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By Andile Mngxitama
Seven years ago I was called by the community of Lenasia to intervene when their houses where being demolished by the then African National Congress (ANC) ran City of Johannesburg. When we arrived, the TLB tractors were pulling fully built and often really beautiful homes down. We stood with the community with shared tears. We asked, why would a government that claims to care for the people do this?
Little did I know that seven years later, and exactly a day after the new set of Members of Parliament (MPs) were sworn, the now Democratic Alliance (DA) and Economic Freedom Fighters (EFF) run City of Johannesburg would repeat the cruelty of the ANC on the people of Lenasia South.
I arrived in Lenasia yesterday late afternoon after a call for help. Yet again we were met with piles of rubble were houses stood that very morning. Over 30 houses down! The TLB arrived with red ants and a sheriff of the court armed with a court order sought by Mayor Herman Mashaba – the trusted man of the EFF. Mashaba, and by extension the EFF which put him in power, waited for the people to vote for them, then they moved on them under the insulting claim that the people built houses on land obtained illegally.
I had an opportunity to address the community and didn’t mince my words. I explained that they didn’t vote for Black First Land First (BLF). They voted for parties which are evicting them and demolishing their homes. I reminded them that in 2012 the ANC, under the councillor Dan Bovu, did exactly what the DA and EFF are doing to them right now. I asked, where are the people who they voted for? We are no longer going to mollycoddle the poor and the oppressed. Let them take responsibility for their political choices.
I explained that BLF will stand with them just like some of us did back in 2012. I saw regret written on their faces. I explained that the only way we can save the rest of the houses is if we mobilise resistance. That’s how we saved some houses in 2012. Mashaba and EFF must be exposed and put under pressure. No more evictions. No more demolitions. The people want houses!
I furthermore explained that I have no more tears to cry. I did that already in 2012. Now we must fight. The community will be in court this morning trying to get an urgent application to stop Mashaba’s demolitions, powered by Juju. My advice is to go straight to Mashaba the demolition man.
Please see below a column I wrote for the Sowetan in 2012.
YESTERDAY, I was at Lenasia, Gauteng, as part of the September National Imbizo delegation which visited the community whose homes are being demolished.
Sipho Ngobeni, whose house was destroyed, told us: “I used to have a house, now I’m a hobo”.
Last Thursday, he was given five minutes to take everything out of his house by rude and violent government officials accompanied by the police.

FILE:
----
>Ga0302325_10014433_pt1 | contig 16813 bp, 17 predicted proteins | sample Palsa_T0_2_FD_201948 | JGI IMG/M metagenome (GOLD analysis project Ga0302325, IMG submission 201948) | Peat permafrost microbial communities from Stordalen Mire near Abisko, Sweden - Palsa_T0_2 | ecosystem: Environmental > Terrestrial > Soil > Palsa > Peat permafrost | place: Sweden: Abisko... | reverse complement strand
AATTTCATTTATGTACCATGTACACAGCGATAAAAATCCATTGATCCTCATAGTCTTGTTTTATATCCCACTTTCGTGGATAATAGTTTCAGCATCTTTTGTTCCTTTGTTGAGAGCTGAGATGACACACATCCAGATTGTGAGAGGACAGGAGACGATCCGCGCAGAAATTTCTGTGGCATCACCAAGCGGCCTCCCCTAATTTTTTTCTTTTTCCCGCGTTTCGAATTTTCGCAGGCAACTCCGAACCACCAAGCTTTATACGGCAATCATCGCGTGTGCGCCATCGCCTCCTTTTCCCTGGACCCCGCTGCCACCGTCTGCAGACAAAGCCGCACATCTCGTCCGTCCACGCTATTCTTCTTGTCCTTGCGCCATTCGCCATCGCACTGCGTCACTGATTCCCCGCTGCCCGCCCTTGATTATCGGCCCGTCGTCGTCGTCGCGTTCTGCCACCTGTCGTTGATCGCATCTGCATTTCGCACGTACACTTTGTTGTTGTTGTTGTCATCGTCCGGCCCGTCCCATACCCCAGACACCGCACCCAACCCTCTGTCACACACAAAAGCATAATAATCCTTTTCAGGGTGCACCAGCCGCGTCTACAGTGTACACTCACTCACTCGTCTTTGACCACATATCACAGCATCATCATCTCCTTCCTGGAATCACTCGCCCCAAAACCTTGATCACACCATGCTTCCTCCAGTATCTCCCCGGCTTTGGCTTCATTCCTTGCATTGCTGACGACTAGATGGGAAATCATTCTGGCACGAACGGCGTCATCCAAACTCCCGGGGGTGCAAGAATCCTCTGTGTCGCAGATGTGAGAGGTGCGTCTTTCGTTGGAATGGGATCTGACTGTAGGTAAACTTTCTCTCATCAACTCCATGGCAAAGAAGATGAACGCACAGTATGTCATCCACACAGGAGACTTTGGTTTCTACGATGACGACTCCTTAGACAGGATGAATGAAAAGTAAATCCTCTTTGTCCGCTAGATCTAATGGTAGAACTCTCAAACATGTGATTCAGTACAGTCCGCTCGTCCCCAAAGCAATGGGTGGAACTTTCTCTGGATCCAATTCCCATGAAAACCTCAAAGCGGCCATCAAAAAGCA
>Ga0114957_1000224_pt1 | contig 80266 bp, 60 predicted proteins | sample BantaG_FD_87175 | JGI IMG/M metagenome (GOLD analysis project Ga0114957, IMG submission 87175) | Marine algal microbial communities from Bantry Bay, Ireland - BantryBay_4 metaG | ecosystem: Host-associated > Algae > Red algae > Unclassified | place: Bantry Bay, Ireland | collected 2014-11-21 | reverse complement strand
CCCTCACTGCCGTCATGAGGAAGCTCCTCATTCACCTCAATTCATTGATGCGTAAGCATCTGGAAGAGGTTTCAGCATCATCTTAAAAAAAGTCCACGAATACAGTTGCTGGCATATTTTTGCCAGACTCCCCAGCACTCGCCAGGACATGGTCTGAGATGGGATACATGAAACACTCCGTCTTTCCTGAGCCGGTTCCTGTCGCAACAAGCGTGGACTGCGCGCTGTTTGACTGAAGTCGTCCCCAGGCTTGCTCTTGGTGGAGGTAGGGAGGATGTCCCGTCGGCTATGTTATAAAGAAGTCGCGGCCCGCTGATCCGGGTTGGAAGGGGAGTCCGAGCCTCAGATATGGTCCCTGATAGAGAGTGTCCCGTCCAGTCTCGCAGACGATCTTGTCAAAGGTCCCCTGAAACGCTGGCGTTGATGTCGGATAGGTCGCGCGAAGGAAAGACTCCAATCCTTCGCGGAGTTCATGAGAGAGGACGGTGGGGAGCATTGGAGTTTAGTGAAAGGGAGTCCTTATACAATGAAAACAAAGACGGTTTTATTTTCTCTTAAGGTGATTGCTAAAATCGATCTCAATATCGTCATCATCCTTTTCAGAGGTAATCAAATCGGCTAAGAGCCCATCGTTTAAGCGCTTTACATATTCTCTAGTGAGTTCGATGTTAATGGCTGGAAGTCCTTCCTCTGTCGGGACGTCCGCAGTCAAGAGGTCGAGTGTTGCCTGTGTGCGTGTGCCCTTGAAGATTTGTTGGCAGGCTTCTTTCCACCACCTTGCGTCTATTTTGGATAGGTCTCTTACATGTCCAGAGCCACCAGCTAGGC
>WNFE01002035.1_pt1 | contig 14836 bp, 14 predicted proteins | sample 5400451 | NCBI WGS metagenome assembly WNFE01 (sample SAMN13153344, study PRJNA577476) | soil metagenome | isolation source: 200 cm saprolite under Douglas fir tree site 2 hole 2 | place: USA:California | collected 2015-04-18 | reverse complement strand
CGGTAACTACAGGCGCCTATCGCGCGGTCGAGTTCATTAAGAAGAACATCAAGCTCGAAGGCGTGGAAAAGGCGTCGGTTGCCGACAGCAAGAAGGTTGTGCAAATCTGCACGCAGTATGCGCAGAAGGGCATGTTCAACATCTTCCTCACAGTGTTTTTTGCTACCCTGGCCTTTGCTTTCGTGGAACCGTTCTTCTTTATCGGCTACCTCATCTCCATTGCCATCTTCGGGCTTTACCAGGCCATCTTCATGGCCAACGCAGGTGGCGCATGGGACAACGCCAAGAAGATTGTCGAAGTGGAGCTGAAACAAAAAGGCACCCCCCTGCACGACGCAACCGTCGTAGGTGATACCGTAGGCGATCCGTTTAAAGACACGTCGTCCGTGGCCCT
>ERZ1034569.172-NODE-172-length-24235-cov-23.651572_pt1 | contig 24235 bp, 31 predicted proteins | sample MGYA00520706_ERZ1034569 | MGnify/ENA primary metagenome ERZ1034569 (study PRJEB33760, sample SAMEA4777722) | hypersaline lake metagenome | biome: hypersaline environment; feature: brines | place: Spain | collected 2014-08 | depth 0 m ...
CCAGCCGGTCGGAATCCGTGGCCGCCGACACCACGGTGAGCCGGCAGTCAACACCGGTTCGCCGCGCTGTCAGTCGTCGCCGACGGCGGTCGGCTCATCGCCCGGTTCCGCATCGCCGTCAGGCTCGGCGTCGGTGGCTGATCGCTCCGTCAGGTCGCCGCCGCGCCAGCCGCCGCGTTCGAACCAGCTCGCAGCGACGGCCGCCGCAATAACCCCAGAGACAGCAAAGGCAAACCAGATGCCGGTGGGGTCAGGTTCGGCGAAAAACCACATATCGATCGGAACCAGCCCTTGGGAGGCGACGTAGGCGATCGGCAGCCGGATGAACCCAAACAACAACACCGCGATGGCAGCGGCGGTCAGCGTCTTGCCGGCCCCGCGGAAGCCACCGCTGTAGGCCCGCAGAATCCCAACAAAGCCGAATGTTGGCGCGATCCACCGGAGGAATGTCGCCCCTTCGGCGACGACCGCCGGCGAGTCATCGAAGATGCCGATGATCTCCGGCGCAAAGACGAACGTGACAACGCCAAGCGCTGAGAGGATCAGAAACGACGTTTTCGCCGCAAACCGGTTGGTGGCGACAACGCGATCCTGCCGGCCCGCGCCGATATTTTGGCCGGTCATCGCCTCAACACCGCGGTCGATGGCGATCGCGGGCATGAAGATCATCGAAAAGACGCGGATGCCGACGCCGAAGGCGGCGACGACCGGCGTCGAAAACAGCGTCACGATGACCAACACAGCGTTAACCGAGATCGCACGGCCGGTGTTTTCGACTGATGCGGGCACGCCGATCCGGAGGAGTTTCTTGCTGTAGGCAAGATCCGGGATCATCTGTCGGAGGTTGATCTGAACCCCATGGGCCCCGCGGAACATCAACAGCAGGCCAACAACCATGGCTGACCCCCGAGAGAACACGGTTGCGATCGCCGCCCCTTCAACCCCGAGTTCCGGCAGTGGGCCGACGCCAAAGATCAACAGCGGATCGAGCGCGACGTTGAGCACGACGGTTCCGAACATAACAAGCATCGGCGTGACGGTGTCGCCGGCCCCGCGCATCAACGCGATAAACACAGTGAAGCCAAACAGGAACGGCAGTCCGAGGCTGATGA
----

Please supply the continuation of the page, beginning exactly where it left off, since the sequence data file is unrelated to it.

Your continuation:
The people and residents’ association, who have been talking to government, are bewildered by this irrational violence and arrogance of the democratic government.
They ask the question: why does the government destroy houses of people who have taken so much effort to put a roof over their heads without asking for government support?
Some people sold their cars, others took out loans from banks and others are working double shifts to pay for the houses they have built – which are a thousand times better than what the government gives as RDP houses.
A government that respects the people and is committed to serving citizens would not have reacted with administrative and judicial violence and arrogance.
A government of the people would have appreciated the initiative of citizens and then regulated their efforts and encouraged others to do the same.
Our government hates people’s self-organisation and efforts. It is clear that instead of responding with understanding and empathy, the first thing the ANC does is to flex its power as a state and punish the people.
A government that relates to its citizens with violence is no longer fit to govern.
We are still in the midst of the Marikana massacre and haven’t forgotten the public murder of Andries Tatane. Now we see the ANC demolishing houses instead of building more houses to end homelessness.
It doesn’t look like things are going to get better, instead we must prepare for the reality of things getting worse!
A strange aspect of these irrationalities of power is how the ANC alliance acts as a hegemonic power.
It’s marvellous to watch the now well-synchronised ritual of violence against the people.
The ANC government will attack the people and then the South African National Civics Organisation, Cosatu and the SACP will come to the scene, register shock and declare that they are with the people and are going to take the matter up.
It’s like one hand assaults you and the other offers you comfort. It’s an evil, cynical abuse of power of people’s trust and vulnerability. I can imagine the alliance partners laughing about it at Luthuli House.
The ANC must stop the demolitions forthwith and as a gesture of remorse must publicly apologise to the nation and rebuild the houses they have destroyed and pay for all related losses.
Destitute people who took the initiative and then found that they have been duped by government officials or people who used fraudulent papers that look like official papers do not deserve to be punished. They deserve to be assisted. Can the ANC listen?
Last week I promised readers that I would write this week about Zimbabwe’s amazing indigenisation process. But it will have to be the next column. I apologise.